I'm going to get spoiled with all of these excellent themeless puzzles! I felt like I was absolutely in sync with Mr. Diehl's mindset through much of this solve. I mean, I got ODESSA off of __ES__. I'm pretty sure I never read that book. Meanwhile, each of the four corner stacks have two at least outstanding answers.
I broke in with 5D: Most TV Land programming (RERUNS), which gave me PREVUE, which I don't love. I actually skipped down to the SW, where 25D: Four-for-four Super Bowl-winning QB (JOEMONTANA) was a gimme, but great to see the entire name in there. ONEINFORTY is very fresh seeming, even if the clue was also a gimme. The SW fell quickly for me.
I like the clue for 30A: Girl's name in which the last three letters are equivalent to the first? (IONE), which has a cryptic crossword feel to it.
The SE has a good trio of answers. I tried SMOKeTOPAZ at first, but corrected in time to SMOKYTOPAZ. RUMBLESEAT is excellent. NAPOLITANO is a good find, just not as sparkly as the other two. I thought I had read Two Years Before the Mast by Richard DANA, but it turns out researching it, that I was thinking of the Horatio Hornblower series by C.S. Forester, which I loved as a kid.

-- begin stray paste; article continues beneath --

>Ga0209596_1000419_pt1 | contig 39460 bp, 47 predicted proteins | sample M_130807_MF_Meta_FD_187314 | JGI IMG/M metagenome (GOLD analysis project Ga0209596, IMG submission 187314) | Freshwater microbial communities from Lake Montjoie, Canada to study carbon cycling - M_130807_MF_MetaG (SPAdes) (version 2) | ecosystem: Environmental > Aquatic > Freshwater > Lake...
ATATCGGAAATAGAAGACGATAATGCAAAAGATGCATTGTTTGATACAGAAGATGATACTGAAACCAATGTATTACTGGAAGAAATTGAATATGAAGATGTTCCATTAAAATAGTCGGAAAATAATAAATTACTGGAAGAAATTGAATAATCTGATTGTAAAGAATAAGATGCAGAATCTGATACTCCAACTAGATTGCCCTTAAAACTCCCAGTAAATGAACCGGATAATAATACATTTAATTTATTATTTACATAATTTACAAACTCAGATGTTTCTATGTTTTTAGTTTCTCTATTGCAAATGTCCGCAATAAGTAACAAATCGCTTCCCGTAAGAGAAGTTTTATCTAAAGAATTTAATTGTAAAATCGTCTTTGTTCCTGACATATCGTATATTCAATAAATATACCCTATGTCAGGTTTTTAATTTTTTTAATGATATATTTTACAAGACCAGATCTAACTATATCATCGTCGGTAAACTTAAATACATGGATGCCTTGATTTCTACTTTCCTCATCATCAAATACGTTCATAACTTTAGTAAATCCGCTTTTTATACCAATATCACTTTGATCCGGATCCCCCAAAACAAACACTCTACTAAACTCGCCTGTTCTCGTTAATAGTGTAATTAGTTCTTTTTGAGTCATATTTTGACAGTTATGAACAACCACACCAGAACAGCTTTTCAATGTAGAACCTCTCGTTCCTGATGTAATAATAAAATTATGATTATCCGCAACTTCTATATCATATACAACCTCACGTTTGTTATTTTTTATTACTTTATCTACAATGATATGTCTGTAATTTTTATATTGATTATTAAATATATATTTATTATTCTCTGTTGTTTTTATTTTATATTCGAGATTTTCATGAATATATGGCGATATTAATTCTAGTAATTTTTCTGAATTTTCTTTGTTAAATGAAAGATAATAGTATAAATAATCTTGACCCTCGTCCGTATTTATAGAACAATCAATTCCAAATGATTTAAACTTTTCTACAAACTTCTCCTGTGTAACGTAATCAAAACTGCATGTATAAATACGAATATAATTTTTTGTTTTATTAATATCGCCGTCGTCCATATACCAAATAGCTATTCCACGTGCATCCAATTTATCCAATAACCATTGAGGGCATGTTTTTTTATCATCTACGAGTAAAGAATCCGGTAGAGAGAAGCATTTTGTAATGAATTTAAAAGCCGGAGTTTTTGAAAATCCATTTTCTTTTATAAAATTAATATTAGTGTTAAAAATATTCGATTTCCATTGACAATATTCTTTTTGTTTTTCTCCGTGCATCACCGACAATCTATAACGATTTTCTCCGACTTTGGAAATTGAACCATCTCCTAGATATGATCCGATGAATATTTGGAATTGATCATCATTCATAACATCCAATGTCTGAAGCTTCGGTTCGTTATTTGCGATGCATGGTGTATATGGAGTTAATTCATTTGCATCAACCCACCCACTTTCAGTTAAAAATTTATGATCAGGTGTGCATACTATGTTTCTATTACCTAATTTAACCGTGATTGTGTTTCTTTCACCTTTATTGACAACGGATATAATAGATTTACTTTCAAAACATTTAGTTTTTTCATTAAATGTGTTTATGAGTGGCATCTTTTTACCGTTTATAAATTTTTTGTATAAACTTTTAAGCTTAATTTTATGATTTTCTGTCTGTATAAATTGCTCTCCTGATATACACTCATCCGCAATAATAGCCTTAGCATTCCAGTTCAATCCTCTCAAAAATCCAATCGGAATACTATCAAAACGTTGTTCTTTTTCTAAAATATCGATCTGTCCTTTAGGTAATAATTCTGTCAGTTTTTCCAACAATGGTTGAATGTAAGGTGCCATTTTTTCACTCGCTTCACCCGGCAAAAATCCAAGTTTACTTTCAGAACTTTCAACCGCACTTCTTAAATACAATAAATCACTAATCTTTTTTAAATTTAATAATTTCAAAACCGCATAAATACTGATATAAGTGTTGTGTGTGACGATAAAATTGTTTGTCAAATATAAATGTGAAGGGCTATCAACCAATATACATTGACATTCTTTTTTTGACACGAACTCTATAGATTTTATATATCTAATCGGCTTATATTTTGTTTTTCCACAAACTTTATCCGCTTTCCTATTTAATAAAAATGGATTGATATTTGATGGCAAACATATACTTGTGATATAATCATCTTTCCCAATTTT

The best clue and answer in the puzzle comes at 14D: Plot lines (XANDYAXES). Not only is it a clever bit of misdirection, the answer in its full form is so crazy looking! 13D: Like Alzheimer's disease (AGERELATED) is a bit off, in my professional neurologic opinion. It is certainly true that the incidence goes up with age, but people can get it quite young, and it plays into the myth that memory loss is a normal result of aging (it isn't). METALSTAMP felt a little ad hoc, but Google shows it's a true name for the tool.
The NW, which I finished last has the second best clue and answer at 1A: Like a Navy seal (WATERTIGHT) - note the lack of a capital on the last word of the clue. That "Navy" was completely unnecessary! I give the pairing an A-. AZALEATREE feels like a redundant term. Can't we just call it an azalea? Is it a separate plant?
I definitely enjoyed this puzzle.
P.S. I always read the other blogs on the NYT puzzle after writing my review, which sometimes means I discover something about the puzzle that is really cool too late. Thus the PS...
Note the W-X-Y-Z in the four corners!